• Morning Rounds

    The Case of a High School Graduate With a New Blind Spot

    By Megan Tuohy, MD, and Wayne T. Cornblath, MD
    Edited By: Steven J. Gedde, MD

    Download PDF

    Julia Young* was preparing to celebrate her high school graduation by visiting New York City. While packing, the 18-year-old noticed a dark spot just to the right of her central vision in the right eye. Her parents brought her to our institute’s comprehensive ophthalmology clinic for urgent evaluation.


    When Ms. Young presented to our comprehensive ophthalmology col­leagues, she described an egg-shaped black dot just off-center in her right field of view. It had been present for about 12 hours and was fixed. She denied flashes of light, floaters, or history of refractive error. She had no relevant medical history. She was using oral contraceptives and topical retinoid lotion for acne but was not taking any systemic retinoid medications. Her weight was normal, and she said that it had been stable. She also denied any headaches or recent illness.

    The exam. At this initial examination, Ms. Young had an uncorrected visual acuity of 20/20–1 in the right eye and 20/20 in the left eye. Her intraocular pressures were 22 mm Hg in the right eye and 23 mm Hg in the left. Her pupils were equal, round, and briskly reactive with no afferent pupillary defect (APD). Slit-lamp biomicroscopy showed that the anterior segment was unremark­able. Posterior segment examina­tion revealed an elevated right optic disc with mild obscuration of the margins inferiorly; the left optic disc demonstrated 360 degrees of elevation with obscuration of the margin. There were no spontaneous venous pulsations in either eye.

    Fundus autofluorescence (FAF) showed hyperfluores­cence of the inferior right disc and 360 degrees of hyperfluorescence of the left optic disc.

    Ms. Young was diagnosed with buried optic disc dru­sen and sent to neuro-ophthalmology for further evaluation.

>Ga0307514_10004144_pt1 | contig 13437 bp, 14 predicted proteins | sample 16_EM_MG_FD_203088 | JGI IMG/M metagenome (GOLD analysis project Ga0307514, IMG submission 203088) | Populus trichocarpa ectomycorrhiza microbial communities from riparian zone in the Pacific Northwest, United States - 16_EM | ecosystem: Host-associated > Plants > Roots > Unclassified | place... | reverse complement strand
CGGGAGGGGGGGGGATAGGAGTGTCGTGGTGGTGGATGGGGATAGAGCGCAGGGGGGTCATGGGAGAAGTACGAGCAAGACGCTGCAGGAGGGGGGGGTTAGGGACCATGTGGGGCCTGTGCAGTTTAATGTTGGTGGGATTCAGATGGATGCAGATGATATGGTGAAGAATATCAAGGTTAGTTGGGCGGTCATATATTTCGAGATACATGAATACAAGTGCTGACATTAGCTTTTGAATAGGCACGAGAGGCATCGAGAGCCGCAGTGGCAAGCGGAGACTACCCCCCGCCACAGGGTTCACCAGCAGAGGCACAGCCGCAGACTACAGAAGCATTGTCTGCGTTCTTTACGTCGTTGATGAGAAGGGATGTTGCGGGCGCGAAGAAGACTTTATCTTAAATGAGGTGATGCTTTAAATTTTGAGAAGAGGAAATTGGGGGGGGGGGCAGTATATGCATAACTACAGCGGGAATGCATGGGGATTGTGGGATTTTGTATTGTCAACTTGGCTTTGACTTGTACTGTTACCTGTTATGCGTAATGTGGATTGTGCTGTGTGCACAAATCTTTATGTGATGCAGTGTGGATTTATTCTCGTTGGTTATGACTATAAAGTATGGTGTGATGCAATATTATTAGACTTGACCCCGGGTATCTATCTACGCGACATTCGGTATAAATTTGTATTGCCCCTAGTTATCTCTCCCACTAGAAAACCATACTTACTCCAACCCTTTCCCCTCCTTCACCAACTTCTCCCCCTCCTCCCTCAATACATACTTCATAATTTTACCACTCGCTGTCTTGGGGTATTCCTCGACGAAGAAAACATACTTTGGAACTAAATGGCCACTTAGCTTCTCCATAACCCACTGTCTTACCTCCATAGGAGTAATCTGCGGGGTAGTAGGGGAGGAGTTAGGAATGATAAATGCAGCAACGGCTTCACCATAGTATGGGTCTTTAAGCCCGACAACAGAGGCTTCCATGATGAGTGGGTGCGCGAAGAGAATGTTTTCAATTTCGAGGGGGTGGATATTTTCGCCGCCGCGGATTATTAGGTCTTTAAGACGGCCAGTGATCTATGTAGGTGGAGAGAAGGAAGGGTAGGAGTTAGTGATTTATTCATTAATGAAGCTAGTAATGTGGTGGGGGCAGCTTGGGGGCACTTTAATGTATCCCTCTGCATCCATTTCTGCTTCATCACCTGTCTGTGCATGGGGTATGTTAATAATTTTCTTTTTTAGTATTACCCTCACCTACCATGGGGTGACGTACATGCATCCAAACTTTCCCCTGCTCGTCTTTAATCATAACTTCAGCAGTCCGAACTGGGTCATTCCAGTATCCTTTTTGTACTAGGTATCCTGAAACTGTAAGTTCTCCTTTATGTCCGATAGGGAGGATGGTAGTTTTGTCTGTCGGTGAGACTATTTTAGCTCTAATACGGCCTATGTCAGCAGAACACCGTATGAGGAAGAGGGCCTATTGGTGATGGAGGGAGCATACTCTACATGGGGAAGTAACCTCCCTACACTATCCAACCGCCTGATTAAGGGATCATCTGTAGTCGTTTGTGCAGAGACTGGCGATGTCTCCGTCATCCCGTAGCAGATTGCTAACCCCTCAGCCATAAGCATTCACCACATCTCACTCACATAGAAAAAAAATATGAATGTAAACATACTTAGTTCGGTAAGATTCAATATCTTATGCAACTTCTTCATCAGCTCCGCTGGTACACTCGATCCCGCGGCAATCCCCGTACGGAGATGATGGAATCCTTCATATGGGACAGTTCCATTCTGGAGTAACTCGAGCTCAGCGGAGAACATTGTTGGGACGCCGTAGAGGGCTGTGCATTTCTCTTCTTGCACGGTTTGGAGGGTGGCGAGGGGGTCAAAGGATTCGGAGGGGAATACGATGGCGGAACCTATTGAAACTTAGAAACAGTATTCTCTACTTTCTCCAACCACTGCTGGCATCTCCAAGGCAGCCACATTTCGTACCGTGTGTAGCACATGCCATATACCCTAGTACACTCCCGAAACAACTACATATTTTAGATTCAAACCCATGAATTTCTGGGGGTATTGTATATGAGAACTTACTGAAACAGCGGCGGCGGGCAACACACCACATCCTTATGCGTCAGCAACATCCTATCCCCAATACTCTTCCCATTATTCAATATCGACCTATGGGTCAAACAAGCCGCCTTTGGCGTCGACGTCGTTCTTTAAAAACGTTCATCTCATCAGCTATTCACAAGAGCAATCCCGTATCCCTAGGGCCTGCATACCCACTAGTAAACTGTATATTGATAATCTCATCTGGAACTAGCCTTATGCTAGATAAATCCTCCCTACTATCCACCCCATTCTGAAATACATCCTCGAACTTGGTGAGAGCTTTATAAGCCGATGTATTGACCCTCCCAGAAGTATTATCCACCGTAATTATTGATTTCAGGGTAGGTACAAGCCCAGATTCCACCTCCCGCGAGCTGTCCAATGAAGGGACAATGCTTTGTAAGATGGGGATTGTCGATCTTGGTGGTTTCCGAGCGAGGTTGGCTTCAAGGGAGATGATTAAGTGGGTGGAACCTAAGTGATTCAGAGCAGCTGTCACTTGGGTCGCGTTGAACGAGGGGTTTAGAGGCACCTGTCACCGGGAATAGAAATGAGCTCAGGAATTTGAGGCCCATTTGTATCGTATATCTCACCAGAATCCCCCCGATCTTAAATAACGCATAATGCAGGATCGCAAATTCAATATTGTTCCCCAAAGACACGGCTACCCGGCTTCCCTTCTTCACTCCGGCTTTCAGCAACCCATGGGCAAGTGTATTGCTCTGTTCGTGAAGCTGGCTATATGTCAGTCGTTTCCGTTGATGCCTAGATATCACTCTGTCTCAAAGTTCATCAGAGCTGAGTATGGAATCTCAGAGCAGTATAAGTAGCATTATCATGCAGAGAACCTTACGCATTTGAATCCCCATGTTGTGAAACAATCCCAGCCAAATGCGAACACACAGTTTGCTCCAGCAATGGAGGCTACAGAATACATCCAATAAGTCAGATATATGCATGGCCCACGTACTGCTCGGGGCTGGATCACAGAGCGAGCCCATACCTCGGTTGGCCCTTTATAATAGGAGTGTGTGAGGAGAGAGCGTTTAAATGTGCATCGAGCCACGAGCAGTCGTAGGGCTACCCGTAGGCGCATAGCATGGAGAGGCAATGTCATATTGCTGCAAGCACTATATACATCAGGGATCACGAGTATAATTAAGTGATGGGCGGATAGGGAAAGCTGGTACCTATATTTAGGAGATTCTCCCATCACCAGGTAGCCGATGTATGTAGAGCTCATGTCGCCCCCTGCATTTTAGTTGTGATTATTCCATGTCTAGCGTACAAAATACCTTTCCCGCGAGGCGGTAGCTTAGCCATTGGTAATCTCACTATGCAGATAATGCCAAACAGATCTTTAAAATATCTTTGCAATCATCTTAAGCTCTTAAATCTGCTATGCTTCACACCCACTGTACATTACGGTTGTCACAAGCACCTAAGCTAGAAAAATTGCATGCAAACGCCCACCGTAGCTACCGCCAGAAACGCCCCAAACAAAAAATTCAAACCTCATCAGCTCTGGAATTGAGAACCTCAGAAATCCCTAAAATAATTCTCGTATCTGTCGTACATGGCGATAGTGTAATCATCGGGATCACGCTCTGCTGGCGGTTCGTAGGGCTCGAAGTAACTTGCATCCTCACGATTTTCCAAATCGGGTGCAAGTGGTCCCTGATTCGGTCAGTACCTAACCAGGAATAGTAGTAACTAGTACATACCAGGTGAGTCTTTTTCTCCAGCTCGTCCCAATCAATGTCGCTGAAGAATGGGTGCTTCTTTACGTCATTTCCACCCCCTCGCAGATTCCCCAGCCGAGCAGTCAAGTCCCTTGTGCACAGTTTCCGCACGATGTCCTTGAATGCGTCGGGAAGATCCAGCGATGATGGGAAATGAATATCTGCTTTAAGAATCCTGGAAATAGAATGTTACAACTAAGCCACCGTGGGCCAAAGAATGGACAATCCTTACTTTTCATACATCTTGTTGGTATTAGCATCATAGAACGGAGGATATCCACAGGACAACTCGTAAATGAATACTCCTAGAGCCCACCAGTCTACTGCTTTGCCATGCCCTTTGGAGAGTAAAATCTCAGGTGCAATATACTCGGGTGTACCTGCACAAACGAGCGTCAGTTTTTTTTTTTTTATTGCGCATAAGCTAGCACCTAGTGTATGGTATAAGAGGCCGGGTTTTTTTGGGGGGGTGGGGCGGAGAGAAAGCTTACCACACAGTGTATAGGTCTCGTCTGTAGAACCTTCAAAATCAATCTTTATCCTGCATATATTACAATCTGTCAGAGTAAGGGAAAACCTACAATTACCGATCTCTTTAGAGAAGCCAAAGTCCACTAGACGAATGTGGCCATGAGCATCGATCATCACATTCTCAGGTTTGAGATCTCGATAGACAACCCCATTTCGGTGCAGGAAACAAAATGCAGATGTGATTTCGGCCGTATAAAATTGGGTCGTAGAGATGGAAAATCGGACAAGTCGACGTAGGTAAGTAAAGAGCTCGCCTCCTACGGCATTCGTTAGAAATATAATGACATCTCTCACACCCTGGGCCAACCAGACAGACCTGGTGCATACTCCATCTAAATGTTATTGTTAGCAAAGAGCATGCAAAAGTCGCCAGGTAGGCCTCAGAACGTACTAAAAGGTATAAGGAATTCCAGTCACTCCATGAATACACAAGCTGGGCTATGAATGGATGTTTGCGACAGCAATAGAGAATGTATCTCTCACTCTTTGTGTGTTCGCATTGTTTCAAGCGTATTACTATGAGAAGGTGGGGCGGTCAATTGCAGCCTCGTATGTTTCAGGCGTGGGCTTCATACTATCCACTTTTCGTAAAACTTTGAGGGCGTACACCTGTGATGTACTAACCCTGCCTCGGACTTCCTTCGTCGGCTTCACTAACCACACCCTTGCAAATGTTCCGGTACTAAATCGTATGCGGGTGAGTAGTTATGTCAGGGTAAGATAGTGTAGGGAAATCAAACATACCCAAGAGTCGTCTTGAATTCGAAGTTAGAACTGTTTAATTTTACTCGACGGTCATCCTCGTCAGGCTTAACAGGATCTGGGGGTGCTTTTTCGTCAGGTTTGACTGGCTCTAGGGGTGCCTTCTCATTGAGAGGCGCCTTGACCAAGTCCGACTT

Referral to Neuro

    The next morning, we examined Ms. Young in our neuro-ophthalmology clinic. She continued to report that she was experiencing an oval-shaped blind spot just off-center in her right eye and said that the scotoma had been present for more than 24 hours and had not changed in size or appearance. She was unable to see through the spot. Her examination was unchanged. Formal 24–2 Humphrey visual fields were ob­tained and noted to be reliable and full.

    Further Testing and Review

    We sent Ms. Young for retinal nerve fiber layer optical coherence tomogra­phy (RNFL OCT). These images were consistent with drusen but did not explain her vision loss. At this point, we discussed the patient’s symptoms in more detail. She very clearly stated that when she looked straight ahead and fixated with her right eye on a Snellen visual acuity line, the third letter was missing. We showed her several lines of visual acuity at the same exam, and she repeatedly described a blind spot just temporal to center.

    We then reviewed the RNFL OCT, which showed a wedge-shaped abnor­mality in the near infrared imaging in the supratemporal macula that corresponded to the blind spot that Ms. Young had described. Review of her FAF from the previous day also revealed a retinal abnormality consis­tent with these findings.